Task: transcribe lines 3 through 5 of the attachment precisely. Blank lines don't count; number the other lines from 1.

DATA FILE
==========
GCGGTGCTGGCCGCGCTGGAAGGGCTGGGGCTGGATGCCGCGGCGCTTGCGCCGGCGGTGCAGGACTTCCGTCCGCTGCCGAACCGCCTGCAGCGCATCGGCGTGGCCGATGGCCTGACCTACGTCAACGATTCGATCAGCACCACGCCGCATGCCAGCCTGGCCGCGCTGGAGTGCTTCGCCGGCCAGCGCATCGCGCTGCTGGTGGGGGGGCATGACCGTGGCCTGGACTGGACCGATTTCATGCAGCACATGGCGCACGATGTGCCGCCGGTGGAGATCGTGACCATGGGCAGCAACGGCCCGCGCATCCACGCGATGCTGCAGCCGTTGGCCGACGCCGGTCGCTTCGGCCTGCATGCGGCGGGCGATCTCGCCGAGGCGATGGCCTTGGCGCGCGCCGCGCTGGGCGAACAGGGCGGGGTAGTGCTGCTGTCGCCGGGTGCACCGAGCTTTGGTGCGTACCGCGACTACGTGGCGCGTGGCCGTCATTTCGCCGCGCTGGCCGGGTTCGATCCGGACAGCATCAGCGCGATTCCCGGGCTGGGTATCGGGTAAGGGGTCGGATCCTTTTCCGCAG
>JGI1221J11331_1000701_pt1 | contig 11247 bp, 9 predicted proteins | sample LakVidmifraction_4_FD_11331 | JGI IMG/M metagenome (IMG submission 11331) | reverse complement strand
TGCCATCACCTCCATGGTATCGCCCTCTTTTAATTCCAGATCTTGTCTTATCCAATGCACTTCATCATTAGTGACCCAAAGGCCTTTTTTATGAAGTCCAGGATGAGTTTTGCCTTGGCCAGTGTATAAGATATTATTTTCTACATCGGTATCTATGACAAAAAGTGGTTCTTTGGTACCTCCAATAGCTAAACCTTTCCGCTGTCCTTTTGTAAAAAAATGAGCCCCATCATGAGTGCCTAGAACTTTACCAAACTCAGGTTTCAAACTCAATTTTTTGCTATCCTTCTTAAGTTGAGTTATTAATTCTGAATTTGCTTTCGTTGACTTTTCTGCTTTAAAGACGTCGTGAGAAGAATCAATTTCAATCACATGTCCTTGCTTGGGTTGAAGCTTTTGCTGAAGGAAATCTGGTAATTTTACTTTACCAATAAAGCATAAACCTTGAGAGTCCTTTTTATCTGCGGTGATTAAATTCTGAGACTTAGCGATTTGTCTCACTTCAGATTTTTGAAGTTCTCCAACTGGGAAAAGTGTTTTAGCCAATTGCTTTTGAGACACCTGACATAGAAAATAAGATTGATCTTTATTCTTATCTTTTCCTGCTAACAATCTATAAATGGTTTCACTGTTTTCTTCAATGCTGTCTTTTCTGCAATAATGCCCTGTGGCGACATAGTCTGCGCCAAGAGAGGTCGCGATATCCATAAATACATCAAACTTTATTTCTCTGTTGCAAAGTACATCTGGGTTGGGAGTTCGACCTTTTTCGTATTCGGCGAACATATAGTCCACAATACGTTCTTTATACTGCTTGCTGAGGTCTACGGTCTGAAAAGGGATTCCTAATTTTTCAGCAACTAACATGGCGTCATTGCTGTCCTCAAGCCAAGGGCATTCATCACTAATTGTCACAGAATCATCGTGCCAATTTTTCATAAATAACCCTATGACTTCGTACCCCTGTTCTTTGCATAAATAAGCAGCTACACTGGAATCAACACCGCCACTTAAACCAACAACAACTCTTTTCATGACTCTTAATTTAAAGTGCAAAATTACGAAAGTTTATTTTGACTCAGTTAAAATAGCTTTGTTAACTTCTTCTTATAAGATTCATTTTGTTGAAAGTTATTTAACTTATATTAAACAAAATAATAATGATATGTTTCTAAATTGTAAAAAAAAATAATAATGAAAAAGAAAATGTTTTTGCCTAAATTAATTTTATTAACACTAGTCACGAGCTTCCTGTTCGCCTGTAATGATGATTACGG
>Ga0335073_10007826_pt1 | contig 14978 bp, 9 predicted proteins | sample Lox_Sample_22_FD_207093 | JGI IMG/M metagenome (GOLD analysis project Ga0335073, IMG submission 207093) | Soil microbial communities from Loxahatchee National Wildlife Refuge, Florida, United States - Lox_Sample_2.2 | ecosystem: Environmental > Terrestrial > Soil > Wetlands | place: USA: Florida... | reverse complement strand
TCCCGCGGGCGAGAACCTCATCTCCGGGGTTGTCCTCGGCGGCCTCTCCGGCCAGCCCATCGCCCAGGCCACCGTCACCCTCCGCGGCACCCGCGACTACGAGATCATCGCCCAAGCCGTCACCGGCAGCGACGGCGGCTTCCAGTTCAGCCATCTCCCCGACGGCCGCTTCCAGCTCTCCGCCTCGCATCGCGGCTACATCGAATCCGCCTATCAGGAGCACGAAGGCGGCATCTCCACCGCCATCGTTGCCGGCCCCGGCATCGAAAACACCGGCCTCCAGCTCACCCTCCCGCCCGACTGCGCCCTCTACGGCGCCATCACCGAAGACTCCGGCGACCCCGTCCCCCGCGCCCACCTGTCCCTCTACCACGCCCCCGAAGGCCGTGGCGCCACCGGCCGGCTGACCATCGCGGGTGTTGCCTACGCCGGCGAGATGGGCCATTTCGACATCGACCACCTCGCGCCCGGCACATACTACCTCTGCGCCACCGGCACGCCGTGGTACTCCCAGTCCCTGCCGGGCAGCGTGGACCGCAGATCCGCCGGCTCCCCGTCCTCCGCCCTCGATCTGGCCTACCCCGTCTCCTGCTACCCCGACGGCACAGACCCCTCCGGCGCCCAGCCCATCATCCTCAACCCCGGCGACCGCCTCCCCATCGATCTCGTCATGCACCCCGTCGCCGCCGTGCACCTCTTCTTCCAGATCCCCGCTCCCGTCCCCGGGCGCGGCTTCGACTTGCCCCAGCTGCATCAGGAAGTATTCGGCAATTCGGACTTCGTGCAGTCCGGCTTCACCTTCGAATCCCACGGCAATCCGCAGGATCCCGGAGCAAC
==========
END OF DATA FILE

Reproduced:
TGCCATCACCTCCATGGTATCGCCCTCTTTTAATTCCAGATCTTGTCTTATCCAATGCACTTCATCATTAGTGACCCAAAGGCCTTTTTTATGAAGTCCAGGATGAGTTTTGCCTTGGCCAGTGTATAAGATATTATTTTCTACATCGGTATCTATGACAAAAAGTGGTTCTTTGGTACCTCCAATAGCTAAACCTTTCCGCTGTCCTTTTGTAAAAAAATGAGCCCCATCATGAGTGCCTAGAACTTTACCAAACTCAGGTTTCAAACTCAATTTTTTGCTATCCTTCTTAAGTTGAGTTATTAATTCTGAATTTGCTTTCGTTGACTTTTCTGCTTTAAAGACGTCGTGAGAAGAATCAATTTCAATCACATGTCCTTGCTTGGGTTGAAGCTTTTGCTGAAGGAAATCTGGTAATTTTACTTTACCAATAAAGCATAAACCTTGAGAGTCCTTTTTATCTGCGGTGATTAAATTCTGAGACTTAGCGATTTGTCTCACTTCAGATTTTTGAAGTTCTCCAACTGGGAAAAGTGTTTTAGCCAATTGCTTTTGAGACACCTGACATAGAAAATAAGATTGATCTTTATTCTTATCTTTTCCTGCTAACAATCTATAAATGGTTTCACTGTTTTCTTCAATGCTGTCTTTTCTGCAATAATGCCCTGTGGCGACATAGTCTGCGCCAAGAGAGGTCGCGATATCCATAAATACATCAAACTTTATTTCTCTGTTGCAAAGTACATCTGGGTTGGGAGTTCGACCTTTTTCGTATTCGGCGAACATATAGTCCACAATACGTTCTTTATACTGCTTGCTGAGGTCTACGGTCTGAAAAGGGATTCCTAATTTTTCAGCAACTAACATGGCGTCATTGCTGTCCTCAAGCCAAGGGCATTCATCACTAATTGTCACAGAATCATCGTGCCAATTTTTCATAAATAACCCTATGACTTCGTACCCCTGTTCTTTGCATAAATAAGCAGCTACACTGGAATCAACACCGCCACTTAAACCAACAACAACTCTTTTCATGACTCTTAATTTAAAGTGCAAAATTACGAAAGTTTATTTTGACTCAGTTAAAATAGCTTTGTTAACTTCTTCTTATAAGATTCATTTTGTTGAAAGTTATTTAACTTATATTAAACAAAATAATAATGATATGTTTCTAAATTGTAAAAAAAAATAATAATGAAAAAGAAAATGTTTTTGCCTAAATTAATTTTATTAACACTAGTCACGAGCTTCCTGTTCGCCTGTAATGATGATTACGG
>Ga0335073_10007826_pt1 | contig 14978 bp, 9 predicted proteins | sample Lox_Sample_22_FD_207093 | JGI IMG/M metagenome (GOLD analysis project Ga0335073, IMG submission 207093) | Soil microbial communities from Loxahatchee National Wildlife Refuge, Florida, United States - Lox_Sample_2.2 | ecosystem: Environmental > Terrestrial > Soil > Wetlands | place: USA: Florida... | reverse complement strand
TCCCGCGGGCGAGAACCTCATCTCCGGGGTTGTCCTCGGCGGCCTCTCCGGCCAGCCCATCGCCCAGGCCACCGTCACCCTCCGCGGCACCCGCGACTACGAGATCATCGCCCAAGCCGTCACCGGCAGCGACGGCGGCTTCCAGTTCAGCCATCTCCCCGACGGCCGCTTCCAGCTCTCCGCCTCGCATCGCGGCTACATCGAATCCGCCTATCAGGAGCACGAAGGCGGCATCTCCACCGCCATCGTTGCCGGCCCCGGCATCGAAAACACCGGCCTCCAGCTCACCCTCCCGCCCGACTGCGCCCTCTACGGCGCCATCACCGAAGACTCCGGCGACCCCGTCCCCCGCGCCCACCTGTCCCTCTACCACGCCCCCGAAGGCCGTGGCGCCACCGGCCGGCTGACCATCGCGGGTGTTGCCTACGCCGGCGAGATGGGCCATTTCGACATCGACCACCTCGCGCCCGGCACATACTACCTCTGCGCCACCGGCACGCCGTGGTACTCCCAGTCCCTGCCGGGCAGCGTGGACCGCAGATCCGCCGGCTCCCCGTCCTCCGCCCTCGATCTGGCCTACCCCGTCTCCTGCTACCCCGACGGCACAGACCCCTCCGGCGCCCAGCCCATCATCCTCAACCCCGGCGACCGCCTCCCCATCGATCTCGTCATGCACCCCGTCGCCGCCGTGCACCTCTTCTTCCAGATCCCCGCTCCCGTCCCCGGGCGCGGCTTCGACTTGCCCCAGCTGCATCAGGAAGTATTCGGCAATTCGGACTTCGTGCAGTCCGGCTTCACCTTCGAATCCCACGGCAATCCGCAGGATCCCGGAGCAAC